Review by Sarah Williams
A vérité-style documentary showing the formation of community through music, River City Drumbeat is a finely crafted portrait of how art can uplift us when the world won't. The story of the River City Drum Corps in Louisville, Kentucky, follows Edward "Nardie" White, and his assistant, Albert Shumake, a former member of the corps, and the music program they develop for at-risk elementary schoolers. We not only see what these kids go through in a city that tells them not to aspire to anything, but we see the two men's own struggles, and how the community they foster helps them too. It’s about the connection to and sharing of culture, and how art persists even when it is not invited in.
Using the music of its subjects for a rhythm, the constant drumming, growing more skilled as the young musicians thrive. It’s not about skill though, it’s about community, one that fosters talent and gives the young people a place to grow at something. The persistent drumbeat helps the pacing quite a bit, where the film slows there’s the music that keeps it from dragging too much.
The lack of talking head interviews keep the film from feeling blandly educational. Blending the stories of this community, including the escape from the cycle that is poverty, some mentions of family death (the murder of White’s granddaughter and his wife’s cancer) that may be upsetting for some viewers, and a discussion of racism, language, and bias from the education system itself, smoothly into the rest of the footage to make this a story of triumph, not suffering. It is able to tackle these struggles, many of which are systematic, in a way that shows that joy can be found, that people can work together, and make it past this, by showing the light instead of dwelling upon these tougher parts of life.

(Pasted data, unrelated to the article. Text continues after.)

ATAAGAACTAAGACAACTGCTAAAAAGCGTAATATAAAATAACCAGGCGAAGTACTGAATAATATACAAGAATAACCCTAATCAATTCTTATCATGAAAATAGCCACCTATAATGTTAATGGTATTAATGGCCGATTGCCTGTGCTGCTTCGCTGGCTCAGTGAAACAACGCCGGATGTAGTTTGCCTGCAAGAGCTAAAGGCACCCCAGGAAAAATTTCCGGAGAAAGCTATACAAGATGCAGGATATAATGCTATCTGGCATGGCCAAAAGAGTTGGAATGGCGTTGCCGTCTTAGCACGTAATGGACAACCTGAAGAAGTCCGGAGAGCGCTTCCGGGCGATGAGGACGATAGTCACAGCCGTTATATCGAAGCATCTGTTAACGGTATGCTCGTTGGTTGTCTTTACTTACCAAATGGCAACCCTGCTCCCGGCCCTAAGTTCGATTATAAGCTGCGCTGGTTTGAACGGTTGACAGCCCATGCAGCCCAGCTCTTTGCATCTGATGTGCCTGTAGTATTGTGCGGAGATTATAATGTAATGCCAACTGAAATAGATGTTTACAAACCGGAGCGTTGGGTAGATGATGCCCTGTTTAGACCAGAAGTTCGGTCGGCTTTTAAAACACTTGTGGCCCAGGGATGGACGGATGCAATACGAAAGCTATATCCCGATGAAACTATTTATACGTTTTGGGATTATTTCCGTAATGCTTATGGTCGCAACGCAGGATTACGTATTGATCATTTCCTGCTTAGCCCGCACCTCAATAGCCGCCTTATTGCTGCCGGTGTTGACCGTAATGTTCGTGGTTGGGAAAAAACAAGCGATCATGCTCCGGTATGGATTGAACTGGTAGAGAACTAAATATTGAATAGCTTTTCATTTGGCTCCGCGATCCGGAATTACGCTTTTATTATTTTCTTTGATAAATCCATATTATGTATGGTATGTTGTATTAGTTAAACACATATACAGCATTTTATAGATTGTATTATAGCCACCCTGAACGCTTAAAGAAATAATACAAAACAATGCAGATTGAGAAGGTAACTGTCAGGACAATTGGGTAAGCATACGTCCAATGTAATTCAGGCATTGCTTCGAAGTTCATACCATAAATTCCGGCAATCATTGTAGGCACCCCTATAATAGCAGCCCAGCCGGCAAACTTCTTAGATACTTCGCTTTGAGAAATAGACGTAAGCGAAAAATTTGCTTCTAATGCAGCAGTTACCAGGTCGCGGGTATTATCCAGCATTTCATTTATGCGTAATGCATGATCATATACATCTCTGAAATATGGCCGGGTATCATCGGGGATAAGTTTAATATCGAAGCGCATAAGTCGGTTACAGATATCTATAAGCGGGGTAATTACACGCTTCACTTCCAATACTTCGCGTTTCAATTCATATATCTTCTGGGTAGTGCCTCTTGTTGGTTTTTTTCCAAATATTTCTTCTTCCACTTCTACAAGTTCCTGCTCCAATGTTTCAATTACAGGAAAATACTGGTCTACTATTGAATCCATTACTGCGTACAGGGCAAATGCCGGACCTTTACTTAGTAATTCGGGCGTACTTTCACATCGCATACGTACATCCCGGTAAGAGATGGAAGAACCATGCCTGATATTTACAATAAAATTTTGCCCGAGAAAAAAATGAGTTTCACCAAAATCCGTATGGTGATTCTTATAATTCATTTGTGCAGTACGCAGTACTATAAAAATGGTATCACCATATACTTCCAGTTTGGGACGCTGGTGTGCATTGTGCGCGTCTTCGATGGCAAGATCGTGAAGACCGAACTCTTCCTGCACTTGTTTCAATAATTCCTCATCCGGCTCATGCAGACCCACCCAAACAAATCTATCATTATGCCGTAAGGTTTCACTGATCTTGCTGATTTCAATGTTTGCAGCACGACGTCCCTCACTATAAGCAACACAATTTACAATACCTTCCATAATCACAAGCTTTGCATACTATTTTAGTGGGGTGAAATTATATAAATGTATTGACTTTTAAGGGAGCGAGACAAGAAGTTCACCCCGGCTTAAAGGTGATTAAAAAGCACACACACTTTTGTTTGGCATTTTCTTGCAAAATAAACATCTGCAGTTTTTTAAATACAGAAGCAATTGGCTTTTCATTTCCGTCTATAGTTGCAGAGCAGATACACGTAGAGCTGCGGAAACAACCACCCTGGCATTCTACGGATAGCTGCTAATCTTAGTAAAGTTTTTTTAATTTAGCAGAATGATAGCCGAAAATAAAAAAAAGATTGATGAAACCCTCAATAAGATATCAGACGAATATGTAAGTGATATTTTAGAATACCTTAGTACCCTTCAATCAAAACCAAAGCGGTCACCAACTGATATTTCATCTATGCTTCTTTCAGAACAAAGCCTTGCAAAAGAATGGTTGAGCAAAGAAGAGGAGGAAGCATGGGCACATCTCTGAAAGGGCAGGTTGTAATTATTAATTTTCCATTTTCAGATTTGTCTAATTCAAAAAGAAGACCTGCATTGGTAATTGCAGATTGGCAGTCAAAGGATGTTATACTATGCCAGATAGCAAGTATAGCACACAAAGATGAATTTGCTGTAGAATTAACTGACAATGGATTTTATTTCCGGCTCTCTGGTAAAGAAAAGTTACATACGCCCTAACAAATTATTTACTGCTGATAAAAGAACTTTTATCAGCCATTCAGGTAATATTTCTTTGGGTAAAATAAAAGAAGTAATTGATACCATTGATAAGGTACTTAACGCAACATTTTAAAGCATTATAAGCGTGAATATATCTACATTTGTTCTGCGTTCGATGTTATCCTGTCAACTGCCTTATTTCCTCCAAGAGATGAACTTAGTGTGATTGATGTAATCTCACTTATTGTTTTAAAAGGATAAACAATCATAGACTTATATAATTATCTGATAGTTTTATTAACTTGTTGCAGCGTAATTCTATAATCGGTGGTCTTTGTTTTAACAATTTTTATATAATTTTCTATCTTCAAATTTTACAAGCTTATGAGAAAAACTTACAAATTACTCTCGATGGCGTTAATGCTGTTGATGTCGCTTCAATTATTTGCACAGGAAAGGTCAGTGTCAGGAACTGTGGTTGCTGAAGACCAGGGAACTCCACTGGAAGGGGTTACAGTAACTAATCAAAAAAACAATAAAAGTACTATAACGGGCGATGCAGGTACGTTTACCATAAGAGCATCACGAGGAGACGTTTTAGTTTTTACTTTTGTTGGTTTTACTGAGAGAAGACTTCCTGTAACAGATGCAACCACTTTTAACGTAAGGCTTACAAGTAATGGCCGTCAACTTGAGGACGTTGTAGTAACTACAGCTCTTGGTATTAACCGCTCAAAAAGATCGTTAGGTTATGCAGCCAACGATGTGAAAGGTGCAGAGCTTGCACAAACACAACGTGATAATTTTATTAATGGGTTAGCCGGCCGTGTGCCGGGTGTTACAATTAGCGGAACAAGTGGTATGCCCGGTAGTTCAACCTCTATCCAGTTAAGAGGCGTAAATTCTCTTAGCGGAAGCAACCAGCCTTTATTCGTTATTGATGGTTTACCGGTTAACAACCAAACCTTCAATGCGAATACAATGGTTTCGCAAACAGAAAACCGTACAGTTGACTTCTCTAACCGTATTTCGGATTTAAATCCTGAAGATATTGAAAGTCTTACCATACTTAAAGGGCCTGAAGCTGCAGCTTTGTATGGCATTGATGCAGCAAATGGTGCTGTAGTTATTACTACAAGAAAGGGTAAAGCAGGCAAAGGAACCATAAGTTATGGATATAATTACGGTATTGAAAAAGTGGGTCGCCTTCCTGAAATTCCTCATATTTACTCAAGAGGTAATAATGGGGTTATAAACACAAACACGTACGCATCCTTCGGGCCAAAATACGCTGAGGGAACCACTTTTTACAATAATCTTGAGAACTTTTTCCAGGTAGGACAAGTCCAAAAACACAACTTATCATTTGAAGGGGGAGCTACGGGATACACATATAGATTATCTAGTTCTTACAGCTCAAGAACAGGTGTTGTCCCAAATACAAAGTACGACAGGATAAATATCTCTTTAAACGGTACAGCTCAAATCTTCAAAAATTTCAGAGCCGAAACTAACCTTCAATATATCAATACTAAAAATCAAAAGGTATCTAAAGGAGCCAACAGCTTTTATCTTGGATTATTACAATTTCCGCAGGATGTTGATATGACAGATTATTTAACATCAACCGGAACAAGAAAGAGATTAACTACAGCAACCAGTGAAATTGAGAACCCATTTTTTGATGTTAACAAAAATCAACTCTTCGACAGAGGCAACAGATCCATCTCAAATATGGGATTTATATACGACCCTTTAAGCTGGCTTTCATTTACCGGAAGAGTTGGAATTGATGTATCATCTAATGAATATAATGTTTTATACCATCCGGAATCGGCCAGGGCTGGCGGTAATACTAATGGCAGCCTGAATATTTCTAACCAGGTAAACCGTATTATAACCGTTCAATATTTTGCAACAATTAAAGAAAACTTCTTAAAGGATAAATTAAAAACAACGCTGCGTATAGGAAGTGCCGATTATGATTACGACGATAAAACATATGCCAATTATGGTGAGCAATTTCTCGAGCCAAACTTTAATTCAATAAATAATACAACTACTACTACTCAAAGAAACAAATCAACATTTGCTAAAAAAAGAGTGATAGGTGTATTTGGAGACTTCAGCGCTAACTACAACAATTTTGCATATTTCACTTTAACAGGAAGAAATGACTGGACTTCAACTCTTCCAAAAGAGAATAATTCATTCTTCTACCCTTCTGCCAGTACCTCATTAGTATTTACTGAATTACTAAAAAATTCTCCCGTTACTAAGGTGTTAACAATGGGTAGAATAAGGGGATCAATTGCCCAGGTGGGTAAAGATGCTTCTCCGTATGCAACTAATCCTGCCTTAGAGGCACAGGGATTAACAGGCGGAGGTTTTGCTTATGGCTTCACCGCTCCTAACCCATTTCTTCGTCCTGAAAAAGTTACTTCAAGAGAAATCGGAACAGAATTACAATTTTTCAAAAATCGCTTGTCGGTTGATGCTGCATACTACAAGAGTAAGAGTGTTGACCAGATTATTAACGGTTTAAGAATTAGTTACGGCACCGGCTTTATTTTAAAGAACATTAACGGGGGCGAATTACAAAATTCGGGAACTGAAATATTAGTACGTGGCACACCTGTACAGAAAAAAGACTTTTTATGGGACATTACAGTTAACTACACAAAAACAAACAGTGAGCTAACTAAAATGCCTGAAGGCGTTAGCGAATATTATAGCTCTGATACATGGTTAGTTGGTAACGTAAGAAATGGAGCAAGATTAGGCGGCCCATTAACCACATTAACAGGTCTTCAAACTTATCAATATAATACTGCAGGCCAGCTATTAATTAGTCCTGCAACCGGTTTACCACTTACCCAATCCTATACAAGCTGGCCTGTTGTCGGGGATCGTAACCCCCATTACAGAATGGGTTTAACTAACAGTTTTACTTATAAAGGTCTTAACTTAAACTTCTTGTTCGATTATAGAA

Overall, River City Drumbeat’s final product is a heartfelt, uplifting story about the power of community over prejudice. What it lacks in originality of craft, it makes up for in heart. It’s a powerful, compact story of triumph, and a love of the arts, and a testament to teamwork that makes it a great film to show mature kids. While showing one school in the south, it provides a leading example for what can be done to uplift young people by giving them an outlet for their energy, something to look forward to, and someone who believes in them having something to aspire to.
River City Drumbeat is now streaming in partnership with indie theaters. A list of participating locations can be found here.
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